Sitting in what is called the Senior Experts Dialogue on Science, Technology and Innovation and the African Transformation Agenda organised by DST and the UN Economic Commission for Africa (UNECA). Premier David Makhura is delivering a great speech – emphasizing the importance of African cities as innovation hubs for driving the African structural transformation. He has integrated into his thinking about Gauteng all the key ideas from contemporary urbanism – often talking off script! This gives me hope, because here we are in a hotel in the CBD that is steadily filling up with protestors who have come to tell the South African President that he has no right to suppress the release of the state capture report. As Zuma’s lawyers help their client to take on his party and the people of South Africa and in so doing subvert our democracy, listening to Premier David Makhura gives me hope that there are still good political leaders who can rise up to fill the vaccuum when the ‘state capturers’ have been replaced. Even more inspiring is his grasp of the dynamics of the African city, and the growing significance of city leaders on the global stage. I guess with two metros in Gauteng now controlled by the SA, his life has become more complex and interesting. I will be talking later about city infrastructures and innovation in African cities.
Our students are required to write a learning journal. This is submitted with their assignments 6 weeks after the week long contact module is completed. They are also required to do practical work for about an hour before class starts at 9.30 – one task being to sweep the floors of their classrooms to challenge the normal South African ethos of assuming that mess is cleaned by a black woman. An African woman student from a country north of the Limpopo wrote this beautifully poignant piece about her experience one morning with a white South African male who seemed reluctant to engage in what he regarded as woman’s work. This is her story:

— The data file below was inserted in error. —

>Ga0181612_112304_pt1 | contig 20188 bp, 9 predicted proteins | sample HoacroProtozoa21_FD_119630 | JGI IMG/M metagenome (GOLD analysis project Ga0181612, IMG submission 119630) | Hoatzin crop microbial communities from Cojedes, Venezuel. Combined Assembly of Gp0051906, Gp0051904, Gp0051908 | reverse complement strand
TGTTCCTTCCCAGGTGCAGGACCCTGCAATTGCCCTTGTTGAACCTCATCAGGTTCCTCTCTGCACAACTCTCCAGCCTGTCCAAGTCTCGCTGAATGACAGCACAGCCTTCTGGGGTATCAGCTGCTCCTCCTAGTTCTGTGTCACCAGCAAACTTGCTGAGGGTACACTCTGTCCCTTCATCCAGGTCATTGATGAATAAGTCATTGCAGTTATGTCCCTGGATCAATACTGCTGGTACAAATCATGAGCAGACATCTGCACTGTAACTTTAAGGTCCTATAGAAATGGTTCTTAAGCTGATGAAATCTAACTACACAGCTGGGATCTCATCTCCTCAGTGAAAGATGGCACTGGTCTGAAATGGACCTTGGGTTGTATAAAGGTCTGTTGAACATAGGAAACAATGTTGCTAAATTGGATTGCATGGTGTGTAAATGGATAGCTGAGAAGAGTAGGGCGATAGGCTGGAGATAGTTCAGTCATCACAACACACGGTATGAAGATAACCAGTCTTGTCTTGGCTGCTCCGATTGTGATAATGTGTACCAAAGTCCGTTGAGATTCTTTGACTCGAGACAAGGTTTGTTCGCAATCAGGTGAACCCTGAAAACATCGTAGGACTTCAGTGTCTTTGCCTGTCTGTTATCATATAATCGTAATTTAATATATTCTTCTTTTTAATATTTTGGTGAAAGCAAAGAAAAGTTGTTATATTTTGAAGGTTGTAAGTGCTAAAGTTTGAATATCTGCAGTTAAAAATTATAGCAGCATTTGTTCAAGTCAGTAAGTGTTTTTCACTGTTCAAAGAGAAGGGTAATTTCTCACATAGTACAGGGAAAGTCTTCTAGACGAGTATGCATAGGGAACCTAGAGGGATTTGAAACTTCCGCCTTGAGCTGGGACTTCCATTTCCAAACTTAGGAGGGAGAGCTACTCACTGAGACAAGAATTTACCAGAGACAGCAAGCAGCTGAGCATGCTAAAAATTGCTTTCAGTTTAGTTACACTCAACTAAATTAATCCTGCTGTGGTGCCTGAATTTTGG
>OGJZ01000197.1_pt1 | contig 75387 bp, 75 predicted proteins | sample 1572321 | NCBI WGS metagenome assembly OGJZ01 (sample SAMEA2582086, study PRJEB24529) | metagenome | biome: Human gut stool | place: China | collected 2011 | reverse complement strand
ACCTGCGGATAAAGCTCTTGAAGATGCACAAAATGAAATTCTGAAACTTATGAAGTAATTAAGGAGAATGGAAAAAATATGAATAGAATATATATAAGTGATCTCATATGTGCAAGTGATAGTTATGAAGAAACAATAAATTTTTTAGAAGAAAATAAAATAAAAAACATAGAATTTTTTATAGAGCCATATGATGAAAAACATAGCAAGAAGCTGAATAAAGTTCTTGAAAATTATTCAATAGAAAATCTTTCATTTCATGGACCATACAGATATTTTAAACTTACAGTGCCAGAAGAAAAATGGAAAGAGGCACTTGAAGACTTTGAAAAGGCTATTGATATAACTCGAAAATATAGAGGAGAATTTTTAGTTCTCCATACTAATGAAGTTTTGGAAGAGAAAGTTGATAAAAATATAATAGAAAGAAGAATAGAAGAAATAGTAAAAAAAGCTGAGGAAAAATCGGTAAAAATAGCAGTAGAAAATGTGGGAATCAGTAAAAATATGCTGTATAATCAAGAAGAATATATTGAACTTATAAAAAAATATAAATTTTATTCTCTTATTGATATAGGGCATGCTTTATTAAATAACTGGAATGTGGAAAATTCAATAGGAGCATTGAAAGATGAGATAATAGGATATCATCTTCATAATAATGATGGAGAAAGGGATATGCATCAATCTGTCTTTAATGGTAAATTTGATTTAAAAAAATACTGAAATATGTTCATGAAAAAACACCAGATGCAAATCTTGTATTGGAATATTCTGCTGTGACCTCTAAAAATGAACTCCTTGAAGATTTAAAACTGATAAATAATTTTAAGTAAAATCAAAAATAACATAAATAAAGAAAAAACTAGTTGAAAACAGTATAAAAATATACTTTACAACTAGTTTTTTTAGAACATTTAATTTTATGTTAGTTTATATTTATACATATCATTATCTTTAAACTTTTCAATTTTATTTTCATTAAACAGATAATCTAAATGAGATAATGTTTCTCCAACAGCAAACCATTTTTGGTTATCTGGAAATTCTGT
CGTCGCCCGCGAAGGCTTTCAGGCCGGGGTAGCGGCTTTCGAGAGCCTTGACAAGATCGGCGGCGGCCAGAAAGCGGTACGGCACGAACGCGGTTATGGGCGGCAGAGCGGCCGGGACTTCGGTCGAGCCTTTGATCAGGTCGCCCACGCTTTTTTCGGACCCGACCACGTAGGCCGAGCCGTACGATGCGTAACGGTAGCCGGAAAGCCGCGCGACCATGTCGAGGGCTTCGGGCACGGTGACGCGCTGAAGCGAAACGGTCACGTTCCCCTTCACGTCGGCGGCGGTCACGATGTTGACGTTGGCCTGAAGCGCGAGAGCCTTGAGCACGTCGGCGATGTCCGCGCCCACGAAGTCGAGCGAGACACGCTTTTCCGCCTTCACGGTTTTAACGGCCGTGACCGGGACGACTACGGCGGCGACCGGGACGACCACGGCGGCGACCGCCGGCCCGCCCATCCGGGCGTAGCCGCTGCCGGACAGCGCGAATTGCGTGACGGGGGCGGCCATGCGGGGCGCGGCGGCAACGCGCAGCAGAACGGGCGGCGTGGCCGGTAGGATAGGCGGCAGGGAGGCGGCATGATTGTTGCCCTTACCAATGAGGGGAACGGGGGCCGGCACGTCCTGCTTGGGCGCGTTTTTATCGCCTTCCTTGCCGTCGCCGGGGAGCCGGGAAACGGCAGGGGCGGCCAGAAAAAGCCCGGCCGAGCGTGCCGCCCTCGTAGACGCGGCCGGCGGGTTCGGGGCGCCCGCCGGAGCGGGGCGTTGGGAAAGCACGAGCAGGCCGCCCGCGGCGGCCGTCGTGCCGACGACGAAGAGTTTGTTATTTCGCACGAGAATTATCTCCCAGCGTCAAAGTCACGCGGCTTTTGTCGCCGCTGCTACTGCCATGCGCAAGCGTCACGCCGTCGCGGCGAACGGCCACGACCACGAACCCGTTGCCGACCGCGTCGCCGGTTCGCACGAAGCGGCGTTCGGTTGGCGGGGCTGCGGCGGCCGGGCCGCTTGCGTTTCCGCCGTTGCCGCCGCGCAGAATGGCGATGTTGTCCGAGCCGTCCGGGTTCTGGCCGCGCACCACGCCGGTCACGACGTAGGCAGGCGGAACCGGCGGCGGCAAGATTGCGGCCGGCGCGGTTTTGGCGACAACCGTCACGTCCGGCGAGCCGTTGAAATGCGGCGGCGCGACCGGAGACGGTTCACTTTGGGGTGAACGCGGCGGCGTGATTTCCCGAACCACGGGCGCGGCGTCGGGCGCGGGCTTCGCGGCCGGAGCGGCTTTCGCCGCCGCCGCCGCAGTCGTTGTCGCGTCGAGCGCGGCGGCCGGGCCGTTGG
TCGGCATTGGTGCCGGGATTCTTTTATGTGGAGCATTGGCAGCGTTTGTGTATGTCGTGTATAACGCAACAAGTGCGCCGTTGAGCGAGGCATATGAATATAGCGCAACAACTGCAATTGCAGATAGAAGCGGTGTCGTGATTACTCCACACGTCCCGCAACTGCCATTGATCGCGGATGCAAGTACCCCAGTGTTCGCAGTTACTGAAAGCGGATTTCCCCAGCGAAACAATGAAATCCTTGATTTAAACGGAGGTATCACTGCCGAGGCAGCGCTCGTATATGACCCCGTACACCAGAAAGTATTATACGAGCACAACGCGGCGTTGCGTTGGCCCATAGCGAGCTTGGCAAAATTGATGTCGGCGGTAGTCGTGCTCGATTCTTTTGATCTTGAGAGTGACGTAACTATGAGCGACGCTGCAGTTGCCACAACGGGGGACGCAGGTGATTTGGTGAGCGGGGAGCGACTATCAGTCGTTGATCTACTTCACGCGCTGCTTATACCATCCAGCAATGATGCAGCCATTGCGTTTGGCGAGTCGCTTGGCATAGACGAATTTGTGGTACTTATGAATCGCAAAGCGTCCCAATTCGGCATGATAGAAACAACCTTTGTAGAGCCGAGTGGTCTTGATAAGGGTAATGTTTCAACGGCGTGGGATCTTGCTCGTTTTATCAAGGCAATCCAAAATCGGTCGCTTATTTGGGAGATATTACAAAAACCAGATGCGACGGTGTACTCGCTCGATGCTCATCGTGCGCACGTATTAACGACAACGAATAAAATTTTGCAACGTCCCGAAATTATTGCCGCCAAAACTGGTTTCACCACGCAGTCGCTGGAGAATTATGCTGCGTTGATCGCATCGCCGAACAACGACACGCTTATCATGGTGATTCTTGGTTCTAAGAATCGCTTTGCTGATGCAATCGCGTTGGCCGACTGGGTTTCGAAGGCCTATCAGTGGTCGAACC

“Morning work was extremely interesting today. Our group was assigned to sweep the inside of the main building. Whilst we were doing that, I noticed one of the guys from engineering class holding a broom on one hand and his telephone on the other. He continued like that for a while and I literally had to move around him in order to sweep. After a while I asked him if he was going to sweep any time soon and he said, and I quote “I don’t sweep, it’s a woman’s’ job”. Boy oh boy! My initial reaction was to get all “feminist” on him, instead I asked what he meant by that, and he said, well, I am here to get a degree and not to learn how to do household chores – that’s why you get a wife. Still trying to be patient, I asked if it was the actual sweeping that bothered him, or that he had to do it at school, to which he replied that it didn’t matter in what context it was, sweeping was sweeping and he had no business sweeping. He is not in my year so I asked if he was in last years’ PGDip group, but he is doing some engineering masters on main campus and taking Renewable Energy Finance as his elective. In the name of being accommodating I started asking him questions about himself, and what else he is doing, etc. As he was talking, and probably without realizing, he started moving his brush and sweeping with me. And he continued to do so until we finished. He only realized he had been sweeping when I asked if it was as bad as he had thought it was, after all. He looked shocked and could not believe he had actually been sweeping. So, I didn’t voice my opinion of his stereotyping of women or whatever. I could have done that, and would’ve probably ended up in a heated debate with him or whatever. Perhaps he has reason to think that way, and I didn’t feel like being the one to burst his bubble. Sure, I would revel to bang his head with a saucepan and talk of how women aren’t only good for household chores, but then what good will that do?”